Artist rendering courtesy Vertical Arts Architecture
Rollingstone Village, off Pine Grove Road, is approved for 61 residential condominiums and seven commercial spaces. The owners are seeking a buyer with the financial patience to wait out the real estate slump.
Steamboat Springs Three months after winning city approvals for new condominiums at Rollingstone Village, Kim and Peter Kreissig have put the property off Pine Grove Road back on the market for $6.9 million. However, she says, it's nothing like a flip.
"I won't make any money off it at that price," Kim Kreissig said. "I've never been emotionally attached to a real estate project before, but this one really tugs at me."
Rollingstone Village would be built in a stand of trees along Fish Creek that is almost immediately behind the Safeway grocery store at U.S. Highway 40 and Pine Grove Road. Although the property is close to three large commercial centers between downtown and the ski mountain, it feels relatively secluded to visitors on foot.
The project as approved is planned for 61 condominiums and seven commercial spaces comprising more than 100,000 square feet. It also includes 33,000 square feet of open space.
The Kreissigs, who have successfully developed several condominium projects, as well as large homes, paid previous owner Jim Selbe $5.75 million for the property in 2007. They also have broken ground this spring on the first two buildings in a townhome project, Rocky Peak Village. Kim Kreissig is a Realtor with Prudential Steamboat Realty.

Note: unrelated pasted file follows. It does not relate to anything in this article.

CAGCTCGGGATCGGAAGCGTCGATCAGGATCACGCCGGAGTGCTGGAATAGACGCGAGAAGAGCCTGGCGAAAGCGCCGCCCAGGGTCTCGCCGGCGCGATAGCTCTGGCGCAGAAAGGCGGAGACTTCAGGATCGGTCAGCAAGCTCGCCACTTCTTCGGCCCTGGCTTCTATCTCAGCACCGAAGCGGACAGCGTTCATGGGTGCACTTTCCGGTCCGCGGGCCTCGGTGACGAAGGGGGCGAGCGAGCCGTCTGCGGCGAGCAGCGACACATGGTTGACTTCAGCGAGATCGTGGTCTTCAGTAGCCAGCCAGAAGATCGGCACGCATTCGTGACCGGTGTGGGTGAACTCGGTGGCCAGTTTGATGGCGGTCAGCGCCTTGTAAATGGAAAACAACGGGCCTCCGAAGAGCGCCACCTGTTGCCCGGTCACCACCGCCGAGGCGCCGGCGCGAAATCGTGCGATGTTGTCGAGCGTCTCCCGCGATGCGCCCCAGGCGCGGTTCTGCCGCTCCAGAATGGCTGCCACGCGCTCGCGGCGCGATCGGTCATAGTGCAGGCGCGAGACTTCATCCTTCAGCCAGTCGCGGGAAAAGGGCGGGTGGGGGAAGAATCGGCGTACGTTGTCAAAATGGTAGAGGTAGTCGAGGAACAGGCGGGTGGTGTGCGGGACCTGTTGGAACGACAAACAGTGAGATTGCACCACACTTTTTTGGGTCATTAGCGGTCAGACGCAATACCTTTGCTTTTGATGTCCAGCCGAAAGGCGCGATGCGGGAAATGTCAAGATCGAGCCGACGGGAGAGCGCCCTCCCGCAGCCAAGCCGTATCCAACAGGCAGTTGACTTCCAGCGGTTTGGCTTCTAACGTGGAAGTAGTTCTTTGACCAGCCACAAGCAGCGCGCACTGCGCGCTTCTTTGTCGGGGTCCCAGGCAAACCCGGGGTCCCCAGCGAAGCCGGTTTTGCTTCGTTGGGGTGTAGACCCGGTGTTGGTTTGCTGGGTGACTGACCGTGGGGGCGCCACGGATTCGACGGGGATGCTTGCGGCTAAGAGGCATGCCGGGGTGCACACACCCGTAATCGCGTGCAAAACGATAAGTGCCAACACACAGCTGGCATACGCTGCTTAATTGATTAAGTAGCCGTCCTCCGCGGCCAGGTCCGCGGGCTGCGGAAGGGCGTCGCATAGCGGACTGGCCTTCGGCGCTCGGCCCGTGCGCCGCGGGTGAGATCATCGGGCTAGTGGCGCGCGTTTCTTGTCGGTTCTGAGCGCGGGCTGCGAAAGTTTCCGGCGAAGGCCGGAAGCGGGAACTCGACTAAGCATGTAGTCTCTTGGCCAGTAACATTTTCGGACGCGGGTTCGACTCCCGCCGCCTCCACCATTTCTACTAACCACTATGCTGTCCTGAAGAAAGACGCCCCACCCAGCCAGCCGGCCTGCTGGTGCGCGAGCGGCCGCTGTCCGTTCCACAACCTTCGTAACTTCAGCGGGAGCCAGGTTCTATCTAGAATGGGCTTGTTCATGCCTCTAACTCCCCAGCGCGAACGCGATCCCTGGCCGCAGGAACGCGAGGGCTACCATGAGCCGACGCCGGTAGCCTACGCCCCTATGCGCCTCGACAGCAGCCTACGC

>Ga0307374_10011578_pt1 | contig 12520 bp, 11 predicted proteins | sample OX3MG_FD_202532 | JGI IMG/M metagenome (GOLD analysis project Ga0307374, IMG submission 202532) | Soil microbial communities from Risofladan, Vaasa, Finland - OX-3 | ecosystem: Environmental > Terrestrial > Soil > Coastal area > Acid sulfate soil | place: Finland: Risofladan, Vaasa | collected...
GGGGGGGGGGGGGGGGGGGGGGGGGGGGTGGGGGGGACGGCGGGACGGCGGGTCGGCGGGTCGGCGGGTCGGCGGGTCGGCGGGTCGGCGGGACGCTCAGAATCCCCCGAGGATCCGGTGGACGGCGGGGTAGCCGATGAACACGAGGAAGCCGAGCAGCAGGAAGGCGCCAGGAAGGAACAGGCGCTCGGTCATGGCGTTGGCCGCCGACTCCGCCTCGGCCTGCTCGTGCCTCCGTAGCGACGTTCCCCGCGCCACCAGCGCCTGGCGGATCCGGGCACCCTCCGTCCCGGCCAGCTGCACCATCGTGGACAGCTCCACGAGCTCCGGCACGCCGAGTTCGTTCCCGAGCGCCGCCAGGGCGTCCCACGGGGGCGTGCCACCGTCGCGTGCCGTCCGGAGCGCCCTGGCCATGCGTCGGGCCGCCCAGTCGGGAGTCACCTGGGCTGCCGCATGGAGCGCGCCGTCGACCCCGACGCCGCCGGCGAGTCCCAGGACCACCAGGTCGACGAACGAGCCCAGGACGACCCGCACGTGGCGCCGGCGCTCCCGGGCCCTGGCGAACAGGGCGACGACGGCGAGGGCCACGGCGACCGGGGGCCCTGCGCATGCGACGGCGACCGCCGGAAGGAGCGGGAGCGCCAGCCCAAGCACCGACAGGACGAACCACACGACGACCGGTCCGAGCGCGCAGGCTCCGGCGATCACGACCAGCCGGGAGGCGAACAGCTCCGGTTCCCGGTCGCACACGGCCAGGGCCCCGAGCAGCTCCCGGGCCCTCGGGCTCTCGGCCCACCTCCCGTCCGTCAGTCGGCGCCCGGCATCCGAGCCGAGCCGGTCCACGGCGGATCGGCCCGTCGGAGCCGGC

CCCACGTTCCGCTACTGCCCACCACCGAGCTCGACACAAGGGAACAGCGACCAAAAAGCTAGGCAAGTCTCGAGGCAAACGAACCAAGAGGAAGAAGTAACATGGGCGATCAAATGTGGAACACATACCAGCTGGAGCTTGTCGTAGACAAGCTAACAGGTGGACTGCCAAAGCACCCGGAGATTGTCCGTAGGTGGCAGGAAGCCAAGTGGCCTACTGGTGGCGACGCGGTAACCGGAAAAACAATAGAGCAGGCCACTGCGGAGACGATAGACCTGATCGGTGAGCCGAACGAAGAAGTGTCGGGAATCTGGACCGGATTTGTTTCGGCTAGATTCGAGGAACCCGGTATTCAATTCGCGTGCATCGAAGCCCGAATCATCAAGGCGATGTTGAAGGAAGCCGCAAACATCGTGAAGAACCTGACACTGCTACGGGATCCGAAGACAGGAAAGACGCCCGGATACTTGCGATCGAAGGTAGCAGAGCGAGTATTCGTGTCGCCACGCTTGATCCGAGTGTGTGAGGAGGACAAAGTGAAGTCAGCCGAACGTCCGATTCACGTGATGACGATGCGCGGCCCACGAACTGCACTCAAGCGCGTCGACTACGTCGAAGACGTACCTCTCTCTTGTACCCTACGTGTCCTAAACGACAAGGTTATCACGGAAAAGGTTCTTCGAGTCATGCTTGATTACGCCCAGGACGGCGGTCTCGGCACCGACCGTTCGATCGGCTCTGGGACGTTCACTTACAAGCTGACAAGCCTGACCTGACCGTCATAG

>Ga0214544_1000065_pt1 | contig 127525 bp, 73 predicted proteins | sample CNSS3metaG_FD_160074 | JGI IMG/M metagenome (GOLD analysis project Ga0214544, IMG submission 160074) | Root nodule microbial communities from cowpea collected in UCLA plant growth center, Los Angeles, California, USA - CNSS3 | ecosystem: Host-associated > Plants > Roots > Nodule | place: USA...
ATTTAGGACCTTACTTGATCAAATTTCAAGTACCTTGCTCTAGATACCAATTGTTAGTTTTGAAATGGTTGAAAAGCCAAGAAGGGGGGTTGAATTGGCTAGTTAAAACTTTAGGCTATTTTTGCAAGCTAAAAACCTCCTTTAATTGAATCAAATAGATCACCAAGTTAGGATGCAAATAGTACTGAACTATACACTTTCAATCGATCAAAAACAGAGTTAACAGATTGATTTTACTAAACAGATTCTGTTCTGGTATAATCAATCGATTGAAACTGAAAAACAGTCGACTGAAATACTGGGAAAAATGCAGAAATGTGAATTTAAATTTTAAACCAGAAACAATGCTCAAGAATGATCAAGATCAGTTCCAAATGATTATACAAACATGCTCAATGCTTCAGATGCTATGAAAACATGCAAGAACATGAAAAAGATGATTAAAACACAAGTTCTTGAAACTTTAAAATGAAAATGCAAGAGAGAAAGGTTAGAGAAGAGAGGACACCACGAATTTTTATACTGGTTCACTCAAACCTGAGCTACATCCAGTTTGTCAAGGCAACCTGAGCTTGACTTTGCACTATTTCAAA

Peter's K&K Builders constructed the eight-unit Willowbrook and 16-unit Willows townhomes in the Chinook Lane neighborhood. Both sold out before completion between 2001 and 2004. The Kreissigs moved on to the Stonewood townhomes project in 2004.
Peter Kreissig said that given the state of the economy and the lag time before units at Rollingstone would be absorbed by the market, they no longer want to carry the debt. Instead, they hope to sell the entitled project to a developer who can afford to be patient.
"We have carried Rollingstone since 2007," Peter Kreissig said. "Given market conditions, we have no immediate plan to commence building. We can technically continue to carry the land, but with the market rebounding slowly, it just doesn't make good business sense for us to wait it out."
Along with the purchase of the land, the Kreissigs had invested heavily in the conceptual plans and the process of obtaining a development permit.
"We had every intention of building something wonderful for us and for the city of Steamboat Springs," Kim said. "We bought the parcel when the market was booming, and it was a big leap for us. The purchase itself, as well as our vision for the project, was larger than anything we'd ever undertaken."
In hindsight, Kim said, it might have been wise to leverage their risk by taking on an equity partner.
"The times were good, and we'd never teamed up with a partner before, so our thinking was, 'Why start now?'" she said.
The plan at Rollingstone would have preserved a historically significant home and detached garage.
Selbe's parents, Keith and Anne Selbe, moved to Steamboat Springs from Kansas in 1942. Keith's parents and grandparents had been ranchers in Kansas and preceded Keith, moving to Steamboat in the 1930s to escape the Dust Bowl.
Keith and Anne Selbe ran a dairy farm at Casey's Pond where Jim and his sister, Anita, grew up.
Keith Selbe was a familiar figure, clad in denim jacket and cowboy hat, in Steamboat until his death in August 1994. He was an avid horseman who trained sorrel quarter horses and drove around town in a Jeep CJ.